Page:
• Try to keep your ‘My Documents’ folder for files you are actively working on, and every month or so, move the files you are no longer working on to a different folder or location, such as a folder on your desktop, a special archive folder or an external hard drive
  • Backup – ensure that your files, whether they are on your local drive, or on a network drive, are backed up
  • Review records - assess materials regularly or at the end of a project to ensure files are not kept needlessly. Put a reminder in your calendar so you do not forget!

storage data backup

How Do I Back Up My Data?

Plainly put, a data backup is a copy or archive of the important information stored on your devices such as a computer, phone, or tablet, and it’s used to restore that original information in the event of a data loss.

Not only does it make sense in case your laptop is stolen, or your hard disk fails, but it also means that you have more options for recovery should your computer become infected with ransomware, a particularly nasty strain of malware. Ransomware encrypts your files and threatens to delete them if you don’t pay a ransom within a certain time period. ESET doesn’t recommend giving in to ransomware demands for many reasons both ethical and practical (not least because you mark yourself as a possible target for future attacks), but if your files are all safely backed up, you won’t even feel tempted to negotiate with them in the first place.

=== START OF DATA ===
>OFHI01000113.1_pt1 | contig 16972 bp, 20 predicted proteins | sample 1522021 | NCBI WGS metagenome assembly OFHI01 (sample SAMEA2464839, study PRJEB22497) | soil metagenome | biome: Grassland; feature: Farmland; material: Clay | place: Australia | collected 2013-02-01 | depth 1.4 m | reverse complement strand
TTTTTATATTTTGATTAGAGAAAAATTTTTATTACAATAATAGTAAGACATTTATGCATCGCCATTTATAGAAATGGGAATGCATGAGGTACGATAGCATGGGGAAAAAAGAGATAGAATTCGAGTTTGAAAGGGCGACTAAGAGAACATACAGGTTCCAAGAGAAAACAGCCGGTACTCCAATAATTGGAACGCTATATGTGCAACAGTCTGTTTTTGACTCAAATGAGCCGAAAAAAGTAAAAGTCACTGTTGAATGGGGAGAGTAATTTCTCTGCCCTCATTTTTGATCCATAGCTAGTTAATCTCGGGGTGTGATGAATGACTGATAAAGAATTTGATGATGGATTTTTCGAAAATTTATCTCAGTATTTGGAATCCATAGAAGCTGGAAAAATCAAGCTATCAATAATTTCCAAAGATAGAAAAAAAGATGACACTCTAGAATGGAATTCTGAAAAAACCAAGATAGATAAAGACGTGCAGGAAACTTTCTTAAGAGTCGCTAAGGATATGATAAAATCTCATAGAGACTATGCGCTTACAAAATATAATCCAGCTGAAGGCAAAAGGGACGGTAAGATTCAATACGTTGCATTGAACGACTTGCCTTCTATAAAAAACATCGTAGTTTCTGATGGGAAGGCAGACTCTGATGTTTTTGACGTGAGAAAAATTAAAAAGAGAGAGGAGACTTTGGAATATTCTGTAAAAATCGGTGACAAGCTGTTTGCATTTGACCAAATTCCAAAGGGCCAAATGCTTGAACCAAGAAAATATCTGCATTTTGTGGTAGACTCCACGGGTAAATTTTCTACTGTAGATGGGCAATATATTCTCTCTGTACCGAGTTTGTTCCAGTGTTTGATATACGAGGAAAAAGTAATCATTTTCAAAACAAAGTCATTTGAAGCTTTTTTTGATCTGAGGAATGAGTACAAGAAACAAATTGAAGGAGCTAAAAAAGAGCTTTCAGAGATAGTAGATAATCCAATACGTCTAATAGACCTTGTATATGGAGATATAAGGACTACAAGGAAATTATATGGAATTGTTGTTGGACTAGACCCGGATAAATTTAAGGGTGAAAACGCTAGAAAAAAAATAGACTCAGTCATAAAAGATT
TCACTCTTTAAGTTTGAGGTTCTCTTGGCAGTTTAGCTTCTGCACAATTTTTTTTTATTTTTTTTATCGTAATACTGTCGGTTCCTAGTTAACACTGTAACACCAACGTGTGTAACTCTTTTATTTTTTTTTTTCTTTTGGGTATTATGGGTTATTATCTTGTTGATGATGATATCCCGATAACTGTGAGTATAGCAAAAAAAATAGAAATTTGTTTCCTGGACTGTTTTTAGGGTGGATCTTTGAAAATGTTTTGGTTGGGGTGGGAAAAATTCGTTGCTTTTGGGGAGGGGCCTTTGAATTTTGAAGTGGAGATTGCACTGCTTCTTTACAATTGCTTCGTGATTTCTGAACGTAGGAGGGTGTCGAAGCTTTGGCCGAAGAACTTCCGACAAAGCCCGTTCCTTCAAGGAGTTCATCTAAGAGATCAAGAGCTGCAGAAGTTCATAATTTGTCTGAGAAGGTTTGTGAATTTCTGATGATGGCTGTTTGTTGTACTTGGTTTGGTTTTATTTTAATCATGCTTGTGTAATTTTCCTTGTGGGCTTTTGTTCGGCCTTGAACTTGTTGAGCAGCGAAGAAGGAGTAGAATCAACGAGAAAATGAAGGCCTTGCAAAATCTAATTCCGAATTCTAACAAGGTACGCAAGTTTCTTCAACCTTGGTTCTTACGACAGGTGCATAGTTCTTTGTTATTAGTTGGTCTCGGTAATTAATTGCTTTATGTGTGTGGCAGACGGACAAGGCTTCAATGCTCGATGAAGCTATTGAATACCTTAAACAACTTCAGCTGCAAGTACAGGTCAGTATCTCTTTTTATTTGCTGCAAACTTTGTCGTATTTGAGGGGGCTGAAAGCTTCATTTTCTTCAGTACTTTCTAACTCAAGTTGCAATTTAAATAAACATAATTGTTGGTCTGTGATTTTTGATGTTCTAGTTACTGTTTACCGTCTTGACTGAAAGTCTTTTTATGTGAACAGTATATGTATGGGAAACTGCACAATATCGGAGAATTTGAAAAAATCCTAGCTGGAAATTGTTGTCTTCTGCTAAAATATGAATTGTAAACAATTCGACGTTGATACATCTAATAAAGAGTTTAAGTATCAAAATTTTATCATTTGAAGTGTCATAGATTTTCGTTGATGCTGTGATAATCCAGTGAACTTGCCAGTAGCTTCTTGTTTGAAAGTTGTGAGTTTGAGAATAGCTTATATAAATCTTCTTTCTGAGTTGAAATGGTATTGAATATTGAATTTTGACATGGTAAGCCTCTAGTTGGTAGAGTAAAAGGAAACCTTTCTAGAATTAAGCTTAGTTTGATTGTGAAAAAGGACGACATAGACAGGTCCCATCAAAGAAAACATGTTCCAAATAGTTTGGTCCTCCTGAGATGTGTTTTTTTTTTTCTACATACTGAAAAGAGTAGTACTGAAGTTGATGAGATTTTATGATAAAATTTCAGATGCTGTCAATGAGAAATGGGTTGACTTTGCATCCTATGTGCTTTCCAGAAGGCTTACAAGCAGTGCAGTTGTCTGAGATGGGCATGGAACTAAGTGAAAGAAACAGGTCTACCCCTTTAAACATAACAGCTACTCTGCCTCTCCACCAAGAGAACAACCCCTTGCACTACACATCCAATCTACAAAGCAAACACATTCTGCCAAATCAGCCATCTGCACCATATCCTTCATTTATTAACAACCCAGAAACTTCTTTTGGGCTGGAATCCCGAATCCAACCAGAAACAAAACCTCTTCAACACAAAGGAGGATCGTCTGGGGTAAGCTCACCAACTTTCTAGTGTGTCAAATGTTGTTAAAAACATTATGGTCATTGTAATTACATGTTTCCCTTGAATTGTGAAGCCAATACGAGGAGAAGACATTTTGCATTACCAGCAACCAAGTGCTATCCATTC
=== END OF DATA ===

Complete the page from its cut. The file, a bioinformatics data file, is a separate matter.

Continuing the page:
The standard recommendation is to have multiple copies of your data. For example, a typical backup strategy would have:

  • Snapshots running on your storage
  • A local backup of both file-level and image level on a separate storage device
  • An offsite backup of both files and images. To support offsite backups, you need to have an Internet or WAN connection that will support your backup traffic. Typically you want to have enough bandwidth to complete a full backup of your data in 24 hours.
  • Also, having multiple copies of your data is essential if or when you need to recover your data to a specific point in time. 

Which Enterprise Data Storage Solutions Does Tarsus Distribution Offer?

Tarsus Distribution has been supplying high-quality data storage for many years, keeping up with the fast pace of technological development to continuously provide the best devices and solutions across a variety of scales.

For individual users or for businesses operating on a small scale, the storage that is supplied standard with laptop or desktop computers, together with USB hard drives or similar devices, is perfectly fine to store data safely. At some point, however, when the scale increases, these storage solutions are no longer fit to purpose.

Many enterprises than need to expand their hardware to make sure they can store all their data and/or migrate some resources into a colocation facility to increase capacity or implement redundancy to manage any potential disasters. This combination of large-scale, onsite, and offsite storage solutions is essential for all enterprises.